The Permutit Co. v. Borrowman

citation(s): [1926] 4 D.L.R. 285 (Privy Council per Viscount Cave, L.C.)

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This appeal relates to two conflicting patent applications for the use of greensand or glauconite for softening water. The issue was whether Spencer or Borrowman was the first and true inventor.

At pp. 286-287:

Those being the facts as regards the respondent, the question is whether Spencer, the predecessor of the appellants, has been proved to have made the same invention, in the true sense of the word "invention," before that date. Spencer gave evidence in this case, and he said that he had the idea, or (as in one passage in his evidence he calls it) the vision, of this process in or just before the month of May, 1912, and he referred to certain letters and other documents which he says indirectly corroborate his statement. This evidence is not strong, and is open to considerable comment; but it is needless to examine it in detail, because it appears to their Lordships that, assuming it to be true, it is not proved that there was an invention by Spencer within the true meaning of the statute. Spencer did not test his idea; he made no experiments for that purpose; he did no work for that purpose. It is said that he communicated the idea through his agent to a Dr. Duggan, who was then connected with the Permutit Co. and that Dr. Duggan tested it and came to some conclusion about it; but it is plain that what Dr. Duggan did he did for his own purposes, and not as the agent of Spencer. Spencer in his evidence makes that clear, for he says that he took a portion of greensand and carried it to his agent's office for the purpose of having it forwarded to parties in New York with the idea that they would do the necessary work and report to him, but that those parties were unknown to him, that he heard nothing from them, and they made no report to him; and apparently he did nothing from them, and they made no report to him; and apparently he did nothing whatever further until late in the year 1916, that is to say, at a date after Borrowman's invention was fully made and completed.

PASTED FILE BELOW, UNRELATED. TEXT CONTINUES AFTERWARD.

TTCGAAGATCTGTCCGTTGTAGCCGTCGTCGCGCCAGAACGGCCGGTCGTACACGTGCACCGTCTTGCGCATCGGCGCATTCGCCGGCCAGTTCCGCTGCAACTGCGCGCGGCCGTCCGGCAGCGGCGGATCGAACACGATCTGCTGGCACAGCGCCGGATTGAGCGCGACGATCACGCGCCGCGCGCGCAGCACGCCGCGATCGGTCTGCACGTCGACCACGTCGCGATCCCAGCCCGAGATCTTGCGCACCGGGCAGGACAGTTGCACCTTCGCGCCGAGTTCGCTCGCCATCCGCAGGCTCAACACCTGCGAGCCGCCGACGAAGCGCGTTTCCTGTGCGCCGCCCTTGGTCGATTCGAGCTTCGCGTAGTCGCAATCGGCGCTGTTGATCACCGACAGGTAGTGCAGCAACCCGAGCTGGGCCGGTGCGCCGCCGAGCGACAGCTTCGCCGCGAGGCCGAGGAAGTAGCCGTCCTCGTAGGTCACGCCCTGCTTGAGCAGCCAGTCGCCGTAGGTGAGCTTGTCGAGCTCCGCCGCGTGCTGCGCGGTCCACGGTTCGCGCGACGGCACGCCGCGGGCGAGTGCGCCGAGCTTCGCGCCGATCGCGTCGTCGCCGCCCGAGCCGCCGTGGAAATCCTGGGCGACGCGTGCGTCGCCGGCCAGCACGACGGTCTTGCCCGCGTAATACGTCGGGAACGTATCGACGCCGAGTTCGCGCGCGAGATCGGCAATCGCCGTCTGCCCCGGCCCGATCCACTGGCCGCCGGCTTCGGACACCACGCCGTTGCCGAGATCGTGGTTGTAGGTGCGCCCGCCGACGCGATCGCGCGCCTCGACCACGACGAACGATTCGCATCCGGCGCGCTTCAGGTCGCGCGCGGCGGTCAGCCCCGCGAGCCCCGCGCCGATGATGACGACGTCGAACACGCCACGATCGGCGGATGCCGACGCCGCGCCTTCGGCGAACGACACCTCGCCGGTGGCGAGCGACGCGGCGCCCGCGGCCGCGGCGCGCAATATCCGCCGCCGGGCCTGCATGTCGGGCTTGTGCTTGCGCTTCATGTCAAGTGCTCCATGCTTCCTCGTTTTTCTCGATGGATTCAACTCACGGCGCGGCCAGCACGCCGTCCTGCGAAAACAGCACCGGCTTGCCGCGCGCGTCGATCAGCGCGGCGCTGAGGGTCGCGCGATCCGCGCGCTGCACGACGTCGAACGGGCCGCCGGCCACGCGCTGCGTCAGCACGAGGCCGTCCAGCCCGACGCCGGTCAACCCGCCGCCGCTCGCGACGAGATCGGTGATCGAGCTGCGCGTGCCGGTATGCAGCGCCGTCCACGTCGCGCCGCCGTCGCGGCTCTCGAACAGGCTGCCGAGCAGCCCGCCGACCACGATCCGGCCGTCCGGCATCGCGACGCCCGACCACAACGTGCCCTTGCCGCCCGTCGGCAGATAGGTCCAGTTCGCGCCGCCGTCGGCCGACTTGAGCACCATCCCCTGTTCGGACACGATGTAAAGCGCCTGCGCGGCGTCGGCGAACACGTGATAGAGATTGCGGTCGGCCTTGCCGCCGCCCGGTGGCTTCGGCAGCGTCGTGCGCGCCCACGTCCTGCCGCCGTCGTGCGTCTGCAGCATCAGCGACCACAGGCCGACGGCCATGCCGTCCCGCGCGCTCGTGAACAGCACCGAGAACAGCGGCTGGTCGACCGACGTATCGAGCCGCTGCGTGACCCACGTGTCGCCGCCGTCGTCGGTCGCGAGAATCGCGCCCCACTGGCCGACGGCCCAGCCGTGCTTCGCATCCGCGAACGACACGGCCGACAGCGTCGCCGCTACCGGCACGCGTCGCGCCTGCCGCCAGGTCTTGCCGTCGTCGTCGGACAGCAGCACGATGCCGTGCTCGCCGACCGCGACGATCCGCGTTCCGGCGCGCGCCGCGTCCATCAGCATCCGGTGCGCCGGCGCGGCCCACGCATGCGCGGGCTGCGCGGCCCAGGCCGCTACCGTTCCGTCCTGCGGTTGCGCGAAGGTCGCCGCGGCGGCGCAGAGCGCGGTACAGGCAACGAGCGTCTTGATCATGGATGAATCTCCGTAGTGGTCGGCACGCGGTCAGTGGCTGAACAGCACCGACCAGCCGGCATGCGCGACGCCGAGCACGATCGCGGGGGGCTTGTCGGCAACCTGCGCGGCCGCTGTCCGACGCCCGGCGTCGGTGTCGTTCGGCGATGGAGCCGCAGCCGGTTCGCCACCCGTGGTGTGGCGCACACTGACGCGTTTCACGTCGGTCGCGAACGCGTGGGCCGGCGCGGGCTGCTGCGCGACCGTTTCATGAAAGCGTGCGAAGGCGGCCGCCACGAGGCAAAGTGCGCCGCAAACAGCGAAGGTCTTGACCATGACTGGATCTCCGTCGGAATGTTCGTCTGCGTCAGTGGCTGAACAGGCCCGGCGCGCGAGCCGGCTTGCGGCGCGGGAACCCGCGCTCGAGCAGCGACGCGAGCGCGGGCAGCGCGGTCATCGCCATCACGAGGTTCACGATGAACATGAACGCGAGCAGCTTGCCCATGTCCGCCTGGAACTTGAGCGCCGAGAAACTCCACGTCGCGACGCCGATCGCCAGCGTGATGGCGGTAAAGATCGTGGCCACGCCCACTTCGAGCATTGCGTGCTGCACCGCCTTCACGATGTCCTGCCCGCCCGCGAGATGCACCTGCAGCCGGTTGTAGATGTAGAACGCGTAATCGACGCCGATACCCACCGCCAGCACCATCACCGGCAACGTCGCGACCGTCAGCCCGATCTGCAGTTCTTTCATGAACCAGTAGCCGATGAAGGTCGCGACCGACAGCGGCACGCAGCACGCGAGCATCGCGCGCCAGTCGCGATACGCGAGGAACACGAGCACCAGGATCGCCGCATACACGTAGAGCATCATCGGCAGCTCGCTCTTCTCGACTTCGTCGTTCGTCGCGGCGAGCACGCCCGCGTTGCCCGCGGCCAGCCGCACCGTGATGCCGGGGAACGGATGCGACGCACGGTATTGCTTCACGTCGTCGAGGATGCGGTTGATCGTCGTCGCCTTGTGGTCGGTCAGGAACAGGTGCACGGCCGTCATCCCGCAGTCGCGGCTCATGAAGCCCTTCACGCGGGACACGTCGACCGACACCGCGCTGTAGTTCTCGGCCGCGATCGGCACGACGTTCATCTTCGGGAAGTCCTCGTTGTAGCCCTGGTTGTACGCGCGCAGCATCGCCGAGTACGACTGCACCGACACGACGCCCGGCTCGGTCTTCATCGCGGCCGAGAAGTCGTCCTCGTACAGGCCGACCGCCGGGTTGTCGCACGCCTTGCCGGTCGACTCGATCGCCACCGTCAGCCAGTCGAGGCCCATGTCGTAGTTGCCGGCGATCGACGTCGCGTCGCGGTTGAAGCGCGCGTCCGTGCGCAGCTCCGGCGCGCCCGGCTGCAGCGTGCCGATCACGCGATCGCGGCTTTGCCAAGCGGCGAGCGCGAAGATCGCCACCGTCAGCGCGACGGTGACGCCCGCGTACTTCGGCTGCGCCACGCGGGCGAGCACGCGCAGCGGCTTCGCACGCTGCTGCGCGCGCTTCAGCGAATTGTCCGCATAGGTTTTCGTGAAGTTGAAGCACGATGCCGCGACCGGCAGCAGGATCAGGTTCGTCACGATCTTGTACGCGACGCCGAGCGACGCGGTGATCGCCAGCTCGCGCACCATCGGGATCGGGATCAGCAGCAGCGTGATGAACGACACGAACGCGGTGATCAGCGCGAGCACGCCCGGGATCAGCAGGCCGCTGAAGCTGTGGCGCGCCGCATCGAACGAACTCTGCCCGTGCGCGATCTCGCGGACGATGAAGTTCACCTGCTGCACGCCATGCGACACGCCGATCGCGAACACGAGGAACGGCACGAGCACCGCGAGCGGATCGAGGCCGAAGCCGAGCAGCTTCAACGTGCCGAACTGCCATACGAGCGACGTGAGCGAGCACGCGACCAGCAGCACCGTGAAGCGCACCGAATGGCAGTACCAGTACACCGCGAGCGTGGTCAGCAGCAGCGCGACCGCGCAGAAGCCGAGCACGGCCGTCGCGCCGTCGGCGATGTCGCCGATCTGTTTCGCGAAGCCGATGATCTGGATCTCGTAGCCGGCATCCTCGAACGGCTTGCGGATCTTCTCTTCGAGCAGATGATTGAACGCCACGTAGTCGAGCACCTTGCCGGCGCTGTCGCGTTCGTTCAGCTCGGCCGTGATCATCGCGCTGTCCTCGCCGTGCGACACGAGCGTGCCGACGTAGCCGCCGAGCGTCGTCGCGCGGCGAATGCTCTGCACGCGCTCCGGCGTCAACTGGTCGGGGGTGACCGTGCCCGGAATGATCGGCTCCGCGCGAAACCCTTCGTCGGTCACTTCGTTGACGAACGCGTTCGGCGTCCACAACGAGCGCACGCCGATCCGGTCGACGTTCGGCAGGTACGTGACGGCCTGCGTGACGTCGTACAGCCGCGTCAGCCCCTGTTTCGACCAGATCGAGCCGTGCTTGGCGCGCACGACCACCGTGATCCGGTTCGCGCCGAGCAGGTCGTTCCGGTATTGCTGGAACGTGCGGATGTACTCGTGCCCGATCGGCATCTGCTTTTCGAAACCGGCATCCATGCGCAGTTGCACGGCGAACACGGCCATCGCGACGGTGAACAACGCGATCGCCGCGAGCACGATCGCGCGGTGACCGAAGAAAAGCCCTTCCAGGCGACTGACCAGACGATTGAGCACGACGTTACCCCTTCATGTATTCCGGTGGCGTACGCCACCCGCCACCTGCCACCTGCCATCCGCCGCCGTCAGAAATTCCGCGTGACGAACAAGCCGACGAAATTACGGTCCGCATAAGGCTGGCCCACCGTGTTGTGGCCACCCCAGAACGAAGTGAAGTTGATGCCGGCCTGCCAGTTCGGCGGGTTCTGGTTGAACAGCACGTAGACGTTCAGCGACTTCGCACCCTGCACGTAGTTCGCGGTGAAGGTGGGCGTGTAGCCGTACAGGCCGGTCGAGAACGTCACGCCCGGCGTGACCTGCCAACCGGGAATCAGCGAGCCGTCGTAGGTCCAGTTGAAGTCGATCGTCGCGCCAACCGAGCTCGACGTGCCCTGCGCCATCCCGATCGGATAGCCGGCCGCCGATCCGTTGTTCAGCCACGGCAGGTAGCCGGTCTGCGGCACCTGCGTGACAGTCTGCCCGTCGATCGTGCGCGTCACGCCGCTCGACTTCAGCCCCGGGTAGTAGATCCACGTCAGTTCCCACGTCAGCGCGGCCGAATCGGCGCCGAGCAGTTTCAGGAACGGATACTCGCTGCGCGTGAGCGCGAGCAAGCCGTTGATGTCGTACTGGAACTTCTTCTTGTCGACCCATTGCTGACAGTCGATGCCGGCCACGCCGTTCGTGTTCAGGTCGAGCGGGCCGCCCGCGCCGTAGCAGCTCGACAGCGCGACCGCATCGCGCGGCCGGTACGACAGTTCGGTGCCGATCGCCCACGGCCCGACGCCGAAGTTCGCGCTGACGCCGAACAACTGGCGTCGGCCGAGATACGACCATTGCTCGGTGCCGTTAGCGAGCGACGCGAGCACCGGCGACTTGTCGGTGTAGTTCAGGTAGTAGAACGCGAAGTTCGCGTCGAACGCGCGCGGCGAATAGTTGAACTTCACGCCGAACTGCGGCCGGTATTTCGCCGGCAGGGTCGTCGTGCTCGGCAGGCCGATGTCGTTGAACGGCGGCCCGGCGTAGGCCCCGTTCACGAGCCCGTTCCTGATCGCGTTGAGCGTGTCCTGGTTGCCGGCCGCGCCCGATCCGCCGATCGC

The Decision

At p. 287:

These being the facts, it appears to their Lordships that it is not proved that any invention in the true sense of the word was made by Spencer in 1912.  It is not enough for a man to say that an idea floated through his brain; he must at least have reduced it to a definite and practical shape before he can be said to have invented a process.

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